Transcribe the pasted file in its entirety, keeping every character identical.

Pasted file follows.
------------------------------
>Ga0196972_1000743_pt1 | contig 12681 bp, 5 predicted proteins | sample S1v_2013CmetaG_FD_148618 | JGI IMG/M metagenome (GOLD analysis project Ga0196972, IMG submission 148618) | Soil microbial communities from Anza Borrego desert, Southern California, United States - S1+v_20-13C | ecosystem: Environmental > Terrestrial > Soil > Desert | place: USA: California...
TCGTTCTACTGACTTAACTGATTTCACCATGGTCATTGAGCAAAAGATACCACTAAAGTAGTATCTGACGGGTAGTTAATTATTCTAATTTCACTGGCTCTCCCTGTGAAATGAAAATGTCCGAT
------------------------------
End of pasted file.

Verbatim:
>Ga0196972_1000743_pt1 | contig 12681 bp, 5 predicted proteins | sample S1v_2013CmetaG_FD_148618 | JGI IMG/M metagenome (GOLD analysis project Ga0196972, IMG submission 148618) | Soil microbial communities from Anza Borrego desert, Southern California, United States - S1+v_20-13C | ecosystem: Environmental > Terrestrial > Soil > Desert | place: USA: California...
TCGTTCTACTGACTTAACTGATTTCACCATGGTCATTGAGCAAAAGATACCACTAAAGTAGTATCTGACGGGTAGTTAATTATTCTAATTTCACTGGCTCTCCCTGTGAAATGAAAATGTCCGAT